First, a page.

The police commissioner is signaling a willingness to compromise on his broken windows strategy of arresting people for low-level offenses, offering some options as the City Council pushes for change. NY1's Dean Meminger filed the following report.
Police Commissioner William Bratton told his highest-ranking officers that enforcing violations of low-level crimes will continue.
"In many respects, we need it now more than ever," Bratton said.
He says that's because overall, major crime is at historic lows, and he wants to keep it that way.
He believes tackling small crimes prevents disorder that breeds more serious offenses, what's called the broken windows policing strategy. But he says the NYPD is evolving, and that with serious crime falling, there is less of a need to take a hard line on offenses like drinking alcohol or urinating in public.
"Everybody can benefit from this," Bratton said. "Fewer people with criminal records."
Bratton and Mayor Bill de Blasio are facing pressure from the City Council to make some low-level offenses civil violations instead of criminal matters. Many have pointed to broken windows as the reason why many young black and Latino men end up being arrested.
In a report he released Thursday, though, Bratton said people of color are not being targeted. He says enforcement of minor offenses often is based on complaints from many of those same communities.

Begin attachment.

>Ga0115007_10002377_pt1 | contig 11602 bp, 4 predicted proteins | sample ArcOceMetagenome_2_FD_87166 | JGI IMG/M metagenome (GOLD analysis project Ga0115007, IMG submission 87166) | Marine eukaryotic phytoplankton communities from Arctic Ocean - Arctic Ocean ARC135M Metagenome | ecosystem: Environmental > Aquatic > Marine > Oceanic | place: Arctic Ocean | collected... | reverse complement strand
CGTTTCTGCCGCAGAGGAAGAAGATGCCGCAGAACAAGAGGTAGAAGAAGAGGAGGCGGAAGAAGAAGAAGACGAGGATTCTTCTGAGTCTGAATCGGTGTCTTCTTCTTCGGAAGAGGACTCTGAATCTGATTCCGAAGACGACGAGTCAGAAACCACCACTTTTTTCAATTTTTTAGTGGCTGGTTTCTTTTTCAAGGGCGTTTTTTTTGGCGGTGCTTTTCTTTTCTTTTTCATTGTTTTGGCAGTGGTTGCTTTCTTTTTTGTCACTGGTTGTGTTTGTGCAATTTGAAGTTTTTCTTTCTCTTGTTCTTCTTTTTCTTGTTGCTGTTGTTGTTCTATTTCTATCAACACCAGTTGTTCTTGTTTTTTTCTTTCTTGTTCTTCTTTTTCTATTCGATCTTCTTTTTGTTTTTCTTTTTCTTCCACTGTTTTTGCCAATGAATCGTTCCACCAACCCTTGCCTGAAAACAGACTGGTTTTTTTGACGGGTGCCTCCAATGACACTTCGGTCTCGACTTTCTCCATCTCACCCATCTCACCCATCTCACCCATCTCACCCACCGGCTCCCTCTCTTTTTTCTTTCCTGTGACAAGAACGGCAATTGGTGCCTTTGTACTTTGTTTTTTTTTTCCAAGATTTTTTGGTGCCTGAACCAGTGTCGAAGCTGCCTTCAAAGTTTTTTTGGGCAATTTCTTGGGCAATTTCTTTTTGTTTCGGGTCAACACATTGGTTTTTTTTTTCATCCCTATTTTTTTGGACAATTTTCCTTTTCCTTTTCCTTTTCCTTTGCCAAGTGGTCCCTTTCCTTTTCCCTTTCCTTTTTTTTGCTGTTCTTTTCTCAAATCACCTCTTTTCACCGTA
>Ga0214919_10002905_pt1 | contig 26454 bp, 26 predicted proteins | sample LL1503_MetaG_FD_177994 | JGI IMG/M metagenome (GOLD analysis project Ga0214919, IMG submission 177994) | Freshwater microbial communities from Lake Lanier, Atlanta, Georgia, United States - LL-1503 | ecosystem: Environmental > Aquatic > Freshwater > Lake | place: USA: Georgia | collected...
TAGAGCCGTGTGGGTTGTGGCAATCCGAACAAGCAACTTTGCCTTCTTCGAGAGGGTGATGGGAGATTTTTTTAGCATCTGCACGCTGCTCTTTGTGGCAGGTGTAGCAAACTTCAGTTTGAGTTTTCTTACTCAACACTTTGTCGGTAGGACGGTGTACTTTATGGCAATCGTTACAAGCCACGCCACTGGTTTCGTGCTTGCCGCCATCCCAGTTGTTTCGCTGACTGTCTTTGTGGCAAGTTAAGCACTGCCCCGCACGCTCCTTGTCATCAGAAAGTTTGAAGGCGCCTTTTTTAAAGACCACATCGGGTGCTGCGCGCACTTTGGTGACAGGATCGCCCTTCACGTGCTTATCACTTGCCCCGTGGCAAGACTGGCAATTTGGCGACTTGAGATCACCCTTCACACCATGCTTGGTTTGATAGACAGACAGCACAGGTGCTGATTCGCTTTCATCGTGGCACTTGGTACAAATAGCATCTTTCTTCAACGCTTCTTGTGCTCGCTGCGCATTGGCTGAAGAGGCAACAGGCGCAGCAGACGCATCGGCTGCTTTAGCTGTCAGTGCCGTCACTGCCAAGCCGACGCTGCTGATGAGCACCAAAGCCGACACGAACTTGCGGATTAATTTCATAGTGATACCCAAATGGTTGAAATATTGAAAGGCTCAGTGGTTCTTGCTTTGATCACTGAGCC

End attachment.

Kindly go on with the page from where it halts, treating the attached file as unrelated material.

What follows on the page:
Bratton: The bulk of what we do with quality-of-life enforcement is community-directed, 911, 311.
Q: Are there many 911 calls for public consumption of alcohol?
Bratton: You better believe it.
The New York Civil Liberties Union is demanding dramatic change, saying, "No New Yorker should ever spend a night in jail for carrying an open container or for peeing behind a dumpster. No child should be pushed into the criminal justice system for jumping a turnstile or riding a bike on the sidewalk."
Bratton says the bottom line is that broken windows policing isn't going away as long as he is commissioner. But he admits it has to change with the times. He says one way to do that is to give police discretion to hand out civil summonses that don't require a criminal court appearances for minor offenses. But he says police still have to hand out criminal violations at times.
"I am insistent that we need to keep the tool that out officers have, the ability to make an arrest when a person can't produce an identification, when they are, in fact, found to wanted on warrants." he said.
He suggested having officers also hand out warnings for low-level offenses.